Though often surprising to people today, Chinese immigrants once had a thriving population in the Inland Pacific Northwest. From their earliest days searching for gold to their later work constructing the Northern Pacific Railway, the Chinese endured discrimination and, in many cases, extreme brutality.
How it began
When word came that gold had been discovered in central California in 1849, many Chinese headed to San Francisco or “Land of the Gold Mountain” hoping to strike it rich. From there, many traveled further inland along the Columbia, Snake, and Clearwater Rivers in pursuit of gold fields in the mountains. Vibrant Chinatowns sprung up along the way in cities like Lewiston, which at that time was the region’s mining supply center.
“There were several small gold strikes on the North Fork of the Palouse River out beyond Potlatch,” says Phil Gruen, architectural historian and associate professor in the WSU School of Design and Construction. “Like Lewiston to the south, the town of Palouse was a mining center for the region supplying prospectors with clothes, food, and equipment.
“Discrimination and violence against the Chinese began in San Francisco but it has been repeated time after time all across the nation.”
Along the North Fork of the Palouse River, up in the Hoodoo Mountains, one of the Inland Northwest’s most heinous cases of violence toward the Chinese occurred on what is now called Strychnine Creek.
According to a book by Eddy Ng (’76 Asian studies, ’79 MA history), From Sojourner to Citizen: Chinese of the Inland Empire, the incident occurred around 1889 near what is now Laird Park. White miners had abandoned a small gulch after extracting gold there proved difficult and unprofitable. The Chinese miners, as they often did, came in behind them to work the tailings. They dug ditches to carry enough water for the sluicing—or sand washing—operation and were rewarded with a rich take. They also used this water for washing and cooking.
Watching in dismay, the White miners grew angry and devised a plot to take back the site. To avoid bloodshed, they decided to poison the Chinese by putting strychnine in the ditch. Their plan was successful, and an unrecorded number of Chinese suffered an excruciating death. The White miners then destroyed their camp and stole the gold.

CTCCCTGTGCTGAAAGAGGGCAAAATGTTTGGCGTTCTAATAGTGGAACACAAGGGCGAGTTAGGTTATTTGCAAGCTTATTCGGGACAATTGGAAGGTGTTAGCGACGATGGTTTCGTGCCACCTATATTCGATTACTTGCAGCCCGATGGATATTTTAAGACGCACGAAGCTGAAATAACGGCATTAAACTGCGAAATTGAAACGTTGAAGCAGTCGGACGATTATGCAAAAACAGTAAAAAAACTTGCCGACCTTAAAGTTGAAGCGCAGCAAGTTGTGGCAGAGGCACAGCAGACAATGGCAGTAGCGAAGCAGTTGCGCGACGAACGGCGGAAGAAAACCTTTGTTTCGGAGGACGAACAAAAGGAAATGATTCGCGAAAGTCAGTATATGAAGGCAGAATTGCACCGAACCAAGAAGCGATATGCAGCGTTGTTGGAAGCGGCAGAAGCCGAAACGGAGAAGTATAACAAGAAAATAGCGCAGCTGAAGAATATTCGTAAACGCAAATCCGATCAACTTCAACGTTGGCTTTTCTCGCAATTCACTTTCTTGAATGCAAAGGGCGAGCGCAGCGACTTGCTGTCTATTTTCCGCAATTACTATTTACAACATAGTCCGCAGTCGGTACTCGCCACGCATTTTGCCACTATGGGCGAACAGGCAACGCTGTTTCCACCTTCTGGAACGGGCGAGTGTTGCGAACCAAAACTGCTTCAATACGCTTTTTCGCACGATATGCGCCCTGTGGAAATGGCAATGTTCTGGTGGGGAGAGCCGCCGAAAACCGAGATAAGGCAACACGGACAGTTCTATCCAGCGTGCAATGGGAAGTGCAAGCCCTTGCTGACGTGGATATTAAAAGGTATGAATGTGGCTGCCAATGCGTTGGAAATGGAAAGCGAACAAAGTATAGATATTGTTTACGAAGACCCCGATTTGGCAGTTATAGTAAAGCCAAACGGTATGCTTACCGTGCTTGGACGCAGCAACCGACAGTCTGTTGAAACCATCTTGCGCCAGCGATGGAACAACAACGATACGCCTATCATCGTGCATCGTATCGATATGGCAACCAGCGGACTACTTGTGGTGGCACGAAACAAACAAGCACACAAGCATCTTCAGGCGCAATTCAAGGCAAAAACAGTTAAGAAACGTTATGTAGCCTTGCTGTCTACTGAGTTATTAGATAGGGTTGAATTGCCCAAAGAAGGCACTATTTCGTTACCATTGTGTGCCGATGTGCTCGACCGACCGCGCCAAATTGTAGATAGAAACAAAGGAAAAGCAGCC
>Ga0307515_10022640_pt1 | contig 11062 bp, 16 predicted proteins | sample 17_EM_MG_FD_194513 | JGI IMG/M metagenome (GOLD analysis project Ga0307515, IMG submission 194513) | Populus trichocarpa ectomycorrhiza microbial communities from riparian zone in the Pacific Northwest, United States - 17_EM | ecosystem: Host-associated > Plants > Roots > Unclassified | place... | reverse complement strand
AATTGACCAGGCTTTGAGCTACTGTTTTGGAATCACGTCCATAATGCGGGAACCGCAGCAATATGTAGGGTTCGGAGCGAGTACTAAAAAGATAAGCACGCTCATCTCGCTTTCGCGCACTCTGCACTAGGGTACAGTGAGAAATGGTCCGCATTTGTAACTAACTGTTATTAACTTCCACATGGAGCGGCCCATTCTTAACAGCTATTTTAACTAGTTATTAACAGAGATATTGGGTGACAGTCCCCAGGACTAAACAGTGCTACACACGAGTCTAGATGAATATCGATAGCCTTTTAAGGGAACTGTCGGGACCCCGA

The railroad arrives
While the first Chinese immigrants came to the United States in hopes of finding gold, many more found gainful employment in the construction of the Transcontinental Railroad. They also played a critical role in building the Northern Pacific and Great Northern Lines.
“In the 1880s, the Northern Pacific Railroad came through this area and crossed the Snake River,” says WSU Tri-Cities history professor Robert Bauman. “Pasco became the largest railroad hub in central Washington [and] was a community largely of railroad workers, including 300 Chinese laborers.”
In a 1982 article in Bunchgrass Historian, author William Wilbert says the first Chinese to arrive in Washington Territory were generally admired and well tolerated by Whites. But the peaceful sojourners were soon taken advantage of.
In many ways, Wilbert writes, the Chinese were punished by the dominating White class simply because of their diligent work ethic. Whites often grumbled that the Chinese worked for day-laborer wages that no person of European descent could survive on. By the 1880s, as competition for unskilled labor grew fierce, White workers began forcing the Chinese out with cries of, “The Chinese must go!”
Rory Ong, third-generation Chinese American and WSU associate professor of comparative ethnic studies, says this kind of discrimination can be traced back to the 1790 Naturalization Act, which limited citizenship in the United States to White immigrants only.
“Basically, we decided it was only going to be free White men who were going to be citizens of the US,” says Ong. “That meant they were landowners or had some other wealth, came from western or northern Europe, and were male. This set up centuries-long conditions to bring in the ‘right’ people for the democracy. When Chinese immigrants started coming in for work, they didn’t fit the bill.”
Ong says the Chinese were often dismissively referred to as “The Heathen Chinee” or “Sons of Confucius.” Additionally, Chinese immigrants who planned to save money and return to their homes in China tended to keep to themselves, retaining their simple blue tunics, queue pigtails, and traditional religions. This apparent lack of interest in the majority culture aroused suspicion and fear in more than a few White Americans.